One of the things that you should consider before working with a publisher is whether or not you like their book design. The fact is that some publishers do much better than others.  Abdo’s books are consistently gorgeous but that isn’t to say that they all look alike.  Black Lives Matter actually manages to look angry which is fitting for a book on the contemporary civil right movement.

Have I ever decided not to submit to a publisher based on their book design?  Maybe I’m fickle but the answer is yes.  I checked out the books from one newer publisher and discovered that they illustrations were often badly placed on the page and out of focus.  Other deal breakers for me would be lack of white space, a hard to read font, or a design that is too busy.

What design elements would make you look for another publisher?

–SueBE

January 19, 2016

My New Book: Trench Warfare

Filed under: Uncategorized — suebe @ 1:30 am
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trench warfareHip, hip, hooray!   Both of my 2016 books are out as of January 1.  I’ve already posted about 12 Incredible Facts about the Cuban Missile Crisis (12-story), so today I’m going to focus on Trench Warfare (Abdo).

It seems like each and every time I write one of these books, I learn a thing or twenty. This time I learned a lot about World War I and Great Britain.  I already knew a little something about the war from the US perspective but my focus this time around was the fighting in the trenches.  For the most part, that was over before the US got involved.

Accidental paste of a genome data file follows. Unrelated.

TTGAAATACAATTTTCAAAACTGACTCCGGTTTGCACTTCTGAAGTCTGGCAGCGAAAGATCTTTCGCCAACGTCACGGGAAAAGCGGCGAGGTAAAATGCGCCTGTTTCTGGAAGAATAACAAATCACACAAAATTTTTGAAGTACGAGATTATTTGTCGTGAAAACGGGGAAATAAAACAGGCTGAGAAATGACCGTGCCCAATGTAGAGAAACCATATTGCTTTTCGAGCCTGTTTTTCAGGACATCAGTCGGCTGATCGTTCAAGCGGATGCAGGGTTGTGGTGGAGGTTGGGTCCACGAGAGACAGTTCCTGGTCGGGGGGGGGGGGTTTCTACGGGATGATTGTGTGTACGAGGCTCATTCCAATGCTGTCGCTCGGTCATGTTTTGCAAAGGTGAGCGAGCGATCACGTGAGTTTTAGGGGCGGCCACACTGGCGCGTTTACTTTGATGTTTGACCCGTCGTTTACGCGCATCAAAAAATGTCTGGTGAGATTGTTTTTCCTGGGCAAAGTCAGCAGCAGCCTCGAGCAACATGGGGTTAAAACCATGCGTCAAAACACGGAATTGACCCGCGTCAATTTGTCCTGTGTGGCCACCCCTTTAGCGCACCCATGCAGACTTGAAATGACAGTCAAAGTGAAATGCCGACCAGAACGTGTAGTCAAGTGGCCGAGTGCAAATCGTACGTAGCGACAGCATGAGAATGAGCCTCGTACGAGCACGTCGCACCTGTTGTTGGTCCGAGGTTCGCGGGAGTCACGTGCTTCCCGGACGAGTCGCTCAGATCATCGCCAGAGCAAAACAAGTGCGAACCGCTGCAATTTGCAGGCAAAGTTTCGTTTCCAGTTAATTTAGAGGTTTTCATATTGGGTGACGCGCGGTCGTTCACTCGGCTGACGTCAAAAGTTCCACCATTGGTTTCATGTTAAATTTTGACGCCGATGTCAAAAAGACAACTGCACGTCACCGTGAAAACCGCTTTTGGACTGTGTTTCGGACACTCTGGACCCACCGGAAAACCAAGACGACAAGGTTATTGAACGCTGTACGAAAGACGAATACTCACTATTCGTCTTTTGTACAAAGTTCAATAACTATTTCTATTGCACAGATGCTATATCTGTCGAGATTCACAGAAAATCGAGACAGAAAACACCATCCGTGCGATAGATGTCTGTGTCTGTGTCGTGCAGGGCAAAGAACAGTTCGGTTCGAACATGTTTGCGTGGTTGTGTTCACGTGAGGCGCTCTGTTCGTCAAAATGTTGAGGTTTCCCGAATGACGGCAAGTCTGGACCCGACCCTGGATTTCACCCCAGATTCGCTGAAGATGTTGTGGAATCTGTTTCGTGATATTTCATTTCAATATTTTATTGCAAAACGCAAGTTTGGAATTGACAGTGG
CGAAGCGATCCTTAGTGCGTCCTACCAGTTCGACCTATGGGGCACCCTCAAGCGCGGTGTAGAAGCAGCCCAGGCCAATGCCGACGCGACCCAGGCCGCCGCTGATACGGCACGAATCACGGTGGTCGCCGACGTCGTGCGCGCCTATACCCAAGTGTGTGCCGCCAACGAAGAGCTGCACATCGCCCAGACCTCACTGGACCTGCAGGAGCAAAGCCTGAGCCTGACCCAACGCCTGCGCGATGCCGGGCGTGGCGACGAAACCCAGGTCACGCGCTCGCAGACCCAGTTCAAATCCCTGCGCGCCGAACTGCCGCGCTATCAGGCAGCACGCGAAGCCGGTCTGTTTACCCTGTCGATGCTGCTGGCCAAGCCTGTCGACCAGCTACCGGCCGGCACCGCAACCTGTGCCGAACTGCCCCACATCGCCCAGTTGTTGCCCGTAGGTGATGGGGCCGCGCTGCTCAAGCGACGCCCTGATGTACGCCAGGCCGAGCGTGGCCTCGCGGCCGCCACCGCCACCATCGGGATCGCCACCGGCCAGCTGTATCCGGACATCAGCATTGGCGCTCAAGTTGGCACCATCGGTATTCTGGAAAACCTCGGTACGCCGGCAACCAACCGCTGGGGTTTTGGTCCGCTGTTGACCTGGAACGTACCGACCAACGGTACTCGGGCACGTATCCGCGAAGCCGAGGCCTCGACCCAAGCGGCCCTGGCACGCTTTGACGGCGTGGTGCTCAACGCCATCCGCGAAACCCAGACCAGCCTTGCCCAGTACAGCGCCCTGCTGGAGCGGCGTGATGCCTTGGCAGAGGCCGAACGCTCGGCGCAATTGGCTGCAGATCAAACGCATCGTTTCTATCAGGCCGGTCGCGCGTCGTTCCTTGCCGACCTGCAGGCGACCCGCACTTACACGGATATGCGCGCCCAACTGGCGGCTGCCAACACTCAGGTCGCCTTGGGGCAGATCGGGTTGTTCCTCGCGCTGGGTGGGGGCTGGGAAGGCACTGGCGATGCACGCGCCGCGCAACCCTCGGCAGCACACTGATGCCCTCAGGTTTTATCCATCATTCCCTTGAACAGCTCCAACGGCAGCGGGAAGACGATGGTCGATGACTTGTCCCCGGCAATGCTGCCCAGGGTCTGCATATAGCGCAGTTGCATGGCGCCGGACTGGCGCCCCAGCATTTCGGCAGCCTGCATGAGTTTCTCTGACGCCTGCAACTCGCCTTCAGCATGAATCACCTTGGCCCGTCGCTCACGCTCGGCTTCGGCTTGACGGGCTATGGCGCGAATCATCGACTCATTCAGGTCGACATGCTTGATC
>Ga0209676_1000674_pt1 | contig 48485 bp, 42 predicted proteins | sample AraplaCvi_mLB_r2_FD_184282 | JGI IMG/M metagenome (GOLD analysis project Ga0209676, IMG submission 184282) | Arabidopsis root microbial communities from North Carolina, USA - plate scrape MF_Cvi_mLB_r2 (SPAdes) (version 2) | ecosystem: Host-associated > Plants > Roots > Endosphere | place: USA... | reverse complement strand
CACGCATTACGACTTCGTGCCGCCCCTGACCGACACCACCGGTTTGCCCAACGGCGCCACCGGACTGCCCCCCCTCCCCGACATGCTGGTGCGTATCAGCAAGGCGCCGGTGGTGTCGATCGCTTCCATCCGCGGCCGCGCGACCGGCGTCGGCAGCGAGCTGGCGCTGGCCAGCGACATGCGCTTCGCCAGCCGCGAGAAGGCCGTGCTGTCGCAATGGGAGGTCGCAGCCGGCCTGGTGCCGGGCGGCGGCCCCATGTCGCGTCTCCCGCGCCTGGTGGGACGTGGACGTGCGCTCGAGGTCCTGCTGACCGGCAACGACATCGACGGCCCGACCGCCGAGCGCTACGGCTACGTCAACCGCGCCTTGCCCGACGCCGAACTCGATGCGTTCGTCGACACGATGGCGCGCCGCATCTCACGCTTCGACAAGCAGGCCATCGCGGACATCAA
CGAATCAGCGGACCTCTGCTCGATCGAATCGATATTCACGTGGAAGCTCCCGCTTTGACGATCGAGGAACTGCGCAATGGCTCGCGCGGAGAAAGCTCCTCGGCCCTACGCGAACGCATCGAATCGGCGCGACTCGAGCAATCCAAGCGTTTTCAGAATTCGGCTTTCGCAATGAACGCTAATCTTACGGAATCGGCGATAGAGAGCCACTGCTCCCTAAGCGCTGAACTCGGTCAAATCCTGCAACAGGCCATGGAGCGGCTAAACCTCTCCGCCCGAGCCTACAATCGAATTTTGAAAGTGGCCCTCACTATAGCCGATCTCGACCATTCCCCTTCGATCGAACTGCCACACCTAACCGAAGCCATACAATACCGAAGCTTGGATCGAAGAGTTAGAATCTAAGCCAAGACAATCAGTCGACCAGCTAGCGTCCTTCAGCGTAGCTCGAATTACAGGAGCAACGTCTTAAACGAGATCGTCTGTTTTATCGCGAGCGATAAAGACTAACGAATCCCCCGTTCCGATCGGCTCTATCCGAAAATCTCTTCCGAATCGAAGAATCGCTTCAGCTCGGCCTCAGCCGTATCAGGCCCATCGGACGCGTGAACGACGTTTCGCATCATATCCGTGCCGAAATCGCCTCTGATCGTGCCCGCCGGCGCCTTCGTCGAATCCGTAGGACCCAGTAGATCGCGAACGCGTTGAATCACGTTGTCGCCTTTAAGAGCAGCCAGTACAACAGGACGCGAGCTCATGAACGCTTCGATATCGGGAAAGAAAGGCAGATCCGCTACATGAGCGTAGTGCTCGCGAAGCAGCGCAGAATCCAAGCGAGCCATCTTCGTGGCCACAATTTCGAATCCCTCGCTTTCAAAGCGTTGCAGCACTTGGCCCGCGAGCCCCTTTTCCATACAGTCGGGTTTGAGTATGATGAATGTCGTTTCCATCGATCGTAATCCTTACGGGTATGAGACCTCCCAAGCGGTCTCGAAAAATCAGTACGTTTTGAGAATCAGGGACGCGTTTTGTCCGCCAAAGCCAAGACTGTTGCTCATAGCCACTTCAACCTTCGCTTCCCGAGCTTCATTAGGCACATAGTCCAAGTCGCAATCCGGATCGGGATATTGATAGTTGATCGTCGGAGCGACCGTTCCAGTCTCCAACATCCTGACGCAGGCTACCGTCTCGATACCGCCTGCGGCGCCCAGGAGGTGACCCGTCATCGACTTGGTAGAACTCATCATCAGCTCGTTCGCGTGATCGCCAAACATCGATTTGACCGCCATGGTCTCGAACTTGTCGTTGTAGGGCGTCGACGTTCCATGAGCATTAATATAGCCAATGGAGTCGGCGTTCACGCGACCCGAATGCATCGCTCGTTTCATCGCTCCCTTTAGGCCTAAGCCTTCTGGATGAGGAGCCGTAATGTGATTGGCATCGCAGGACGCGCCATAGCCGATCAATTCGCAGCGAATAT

I learned how to dig a proper trench and how to lay them out so that a single enemy soldier can’t conquer a whole trench system. I learned about the health problems (rats and lice) and trench medicine.  On the brighter side, I even got to write about trench art — most often carvings made from shell casings.

I learned that an annoying number of sources about this topic are in French.  That’s a huge problem because I only read about 20 words of French — 3 numbers, an assortment of body parts learned from children’s songs, a few to do with food and one cuss word.

Writing buddy Shannon Moore wrote a book in the series as well, Harlem Hellfighters.  Now if you’ll excuse me, I need to request her book through the library. That’s my way of making sure they buy it!

–SueBE

September 25, 2015

My New Book, Part 2

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Pearl HarborGuess what just came?  My other new book — The Bombing of Pearl Harbor from Abdo.  That’s right.  Two books in a week.  Believe me.  This is not my typical week.  This is too much like Christmas.  My typical week more closely resembles controlled chaos.

Speaking of chaos, I’m currently working on 3 different deadlines.  I have one more science experiment to figure out and then rewrite and four activities to photograph for one job.  I’m almost done with the first draft of chapter 1 on another.  I just have two more sidebars to go but I also have to outline the remaining 8 chapters.  And I have 45 contest entries to judge.

As busy as I am, I’d much rather have this type of chaos than the chaos depicted on the cover of the book!  That said, I’m still happy to have my latest book baby here with me.

–SueBE